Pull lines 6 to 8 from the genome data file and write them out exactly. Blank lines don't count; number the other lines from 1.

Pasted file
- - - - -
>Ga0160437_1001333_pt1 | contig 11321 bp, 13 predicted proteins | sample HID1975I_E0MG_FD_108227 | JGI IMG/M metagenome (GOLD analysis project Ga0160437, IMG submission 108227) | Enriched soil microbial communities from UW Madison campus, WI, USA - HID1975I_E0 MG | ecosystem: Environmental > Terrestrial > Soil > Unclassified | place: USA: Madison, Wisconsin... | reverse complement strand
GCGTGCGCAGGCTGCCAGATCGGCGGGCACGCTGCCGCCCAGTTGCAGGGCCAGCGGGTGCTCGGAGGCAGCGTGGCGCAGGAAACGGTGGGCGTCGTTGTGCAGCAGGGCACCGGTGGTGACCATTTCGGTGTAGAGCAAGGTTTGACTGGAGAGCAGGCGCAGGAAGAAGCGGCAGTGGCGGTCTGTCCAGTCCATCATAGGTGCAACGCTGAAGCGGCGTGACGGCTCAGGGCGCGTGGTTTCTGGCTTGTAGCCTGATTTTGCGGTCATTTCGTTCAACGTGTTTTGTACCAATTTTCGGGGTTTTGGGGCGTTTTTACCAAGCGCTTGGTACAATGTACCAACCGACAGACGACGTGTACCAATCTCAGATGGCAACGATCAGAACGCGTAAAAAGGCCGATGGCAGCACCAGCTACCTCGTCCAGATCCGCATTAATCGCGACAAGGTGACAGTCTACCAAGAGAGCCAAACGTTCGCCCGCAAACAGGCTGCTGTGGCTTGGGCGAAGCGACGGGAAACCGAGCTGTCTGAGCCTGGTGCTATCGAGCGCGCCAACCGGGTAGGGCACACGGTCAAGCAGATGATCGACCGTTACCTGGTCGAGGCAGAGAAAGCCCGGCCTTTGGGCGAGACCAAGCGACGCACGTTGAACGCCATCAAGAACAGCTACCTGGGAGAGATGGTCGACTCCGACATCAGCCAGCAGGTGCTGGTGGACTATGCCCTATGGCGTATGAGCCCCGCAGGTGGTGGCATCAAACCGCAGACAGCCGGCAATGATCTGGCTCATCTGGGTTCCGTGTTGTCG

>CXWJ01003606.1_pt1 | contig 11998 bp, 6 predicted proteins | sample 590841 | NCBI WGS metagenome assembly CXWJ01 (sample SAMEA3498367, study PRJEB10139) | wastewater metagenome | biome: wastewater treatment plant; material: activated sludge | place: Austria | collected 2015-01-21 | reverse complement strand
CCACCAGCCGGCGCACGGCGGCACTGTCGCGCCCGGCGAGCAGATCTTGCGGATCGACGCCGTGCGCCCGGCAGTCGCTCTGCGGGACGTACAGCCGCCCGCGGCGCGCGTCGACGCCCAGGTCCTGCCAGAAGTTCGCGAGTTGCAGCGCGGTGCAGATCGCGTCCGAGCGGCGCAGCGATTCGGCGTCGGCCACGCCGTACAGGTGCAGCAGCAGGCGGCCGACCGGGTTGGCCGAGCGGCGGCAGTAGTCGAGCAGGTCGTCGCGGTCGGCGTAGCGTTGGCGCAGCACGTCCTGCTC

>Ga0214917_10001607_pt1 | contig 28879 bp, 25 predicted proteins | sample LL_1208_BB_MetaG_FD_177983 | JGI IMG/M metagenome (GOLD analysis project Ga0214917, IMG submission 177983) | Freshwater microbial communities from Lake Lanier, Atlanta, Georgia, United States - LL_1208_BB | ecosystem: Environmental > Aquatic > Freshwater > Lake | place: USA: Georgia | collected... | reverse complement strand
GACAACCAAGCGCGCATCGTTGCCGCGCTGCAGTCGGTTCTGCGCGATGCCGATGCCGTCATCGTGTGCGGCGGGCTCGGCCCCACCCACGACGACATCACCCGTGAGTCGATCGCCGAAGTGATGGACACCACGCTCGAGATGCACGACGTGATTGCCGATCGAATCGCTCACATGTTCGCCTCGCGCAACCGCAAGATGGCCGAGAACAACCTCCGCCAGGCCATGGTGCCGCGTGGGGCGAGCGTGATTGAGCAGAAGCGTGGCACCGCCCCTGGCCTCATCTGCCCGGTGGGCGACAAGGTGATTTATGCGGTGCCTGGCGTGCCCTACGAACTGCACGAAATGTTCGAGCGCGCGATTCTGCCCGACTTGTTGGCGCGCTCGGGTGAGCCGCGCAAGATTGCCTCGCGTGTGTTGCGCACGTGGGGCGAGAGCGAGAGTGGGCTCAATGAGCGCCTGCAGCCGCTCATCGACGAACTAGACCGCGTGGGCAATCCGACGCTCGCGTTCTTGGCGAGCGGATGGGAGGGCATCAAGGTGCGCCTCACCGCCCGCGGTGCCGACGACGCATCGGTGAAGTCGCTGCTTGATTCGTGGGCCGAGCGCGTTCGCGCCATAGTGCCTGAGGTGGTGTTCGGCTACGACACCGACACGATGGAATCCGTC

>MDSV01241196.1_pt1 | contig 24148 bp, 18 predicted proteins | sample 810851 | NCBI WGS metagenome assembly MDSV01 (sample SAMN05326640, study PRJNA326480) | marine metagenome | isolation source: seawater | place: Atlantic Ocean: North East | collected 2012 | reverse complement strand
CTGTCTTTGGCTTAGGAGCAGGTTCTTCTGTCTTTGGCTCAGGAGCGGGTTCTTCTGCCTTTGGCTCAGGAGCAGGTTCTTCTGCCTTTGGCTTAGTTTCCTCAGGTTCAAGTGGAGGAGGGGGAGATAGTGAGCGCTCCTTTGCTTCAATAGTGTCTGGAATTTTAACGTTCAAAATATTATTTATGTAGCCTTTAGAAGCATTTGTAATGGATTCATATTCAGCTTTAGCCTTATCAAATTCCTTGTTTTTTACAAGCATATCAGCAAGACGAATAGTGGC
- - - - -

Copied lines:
GACAACCAAGCGCGCATCGTTGCCGCGCTGCAGTCGGTTCTGCGCGATGCCGATGCCGTCATCGTGTGCGGCGGGCTCGGCCCCACCCACGACGACATCACCCGTGAGTCGATCGCCGAAGTGATGGACACCACGCTCGAGATGCACGACGTGATTGCCGATCGAATCGCTCACATGTTCGCCTCGCGCAACCGCAAGATGGCCGAGAACAACCTCCGCCAGGCCATGGTGCCGCGTGGGGCGAGCGTGATTGAGCAGAAGCGTGGCACCGCCCCTGGCCTCATCTGCCCGGTGGGCGACAAGGTGATTTATGCGGTGCCTGGCGTGCCCTACGAACTGCACGAAATGTTCGAGCGCGCGATTCTGCCCGACTTGTTGGCGCGCTCGGGTGAGCCGCGCAAGATTGCCTCGCGTGTGTTGCGCACGTGGGGCGAGAGCGAGAGTGGGCTCAATGAGCGCCTGCAGCCGCTCATCGACGAACTAGACCGCGTGGGCAATCCGACGCTCGCGTTCTTGGCGAGCGGATGGGAGGGCATCAAGGTGCGCCTCACCGCCCGCGGTGCCGACGACGCATCGGTGAAGTCGCTGCTTGATTCGTGGGCCGAGCGCGTTCGCGCCATAGTGCCTGAGGTGGTGTTCGGCTACGACACCGACACGATGGAATCCGTC

>MDSV01241196.1_pt1 | contig 24148 bp, 18 predicted proteins | sample 810851 | NCBI WGS metagenome assembly MDSV01 (sample SAMN05326640, study PRJNA326480) | marine metagenome | isolation source: seawater | place: Atlantic Ocean: North East | collected 2012 | reverse complement strand
CTGTCTTTGGCTTAGGAGCAGGTTCTTCTGTCTTTGGCTCAGGAGCGGGTTCTTCTGCCTTTGGCTCAGGAGCAGGTTCTTCTGCCTTTGGCTTAGTTTCCTCAGGTTCAAGTGGAGGAGGGGGAGATAGTGAGCGCTCCTTTGCTTCAATAGTGTCTGGAATTTTAACGTTCAAAATATTATTTATGTAGCCTTTAGAAGCATTTGTAATGGATTCATATTCAGCTTTAGCCTTATCAAATTCCTTGTTTTTTACAAGCATATCAGCAAGACGAATAGTGGC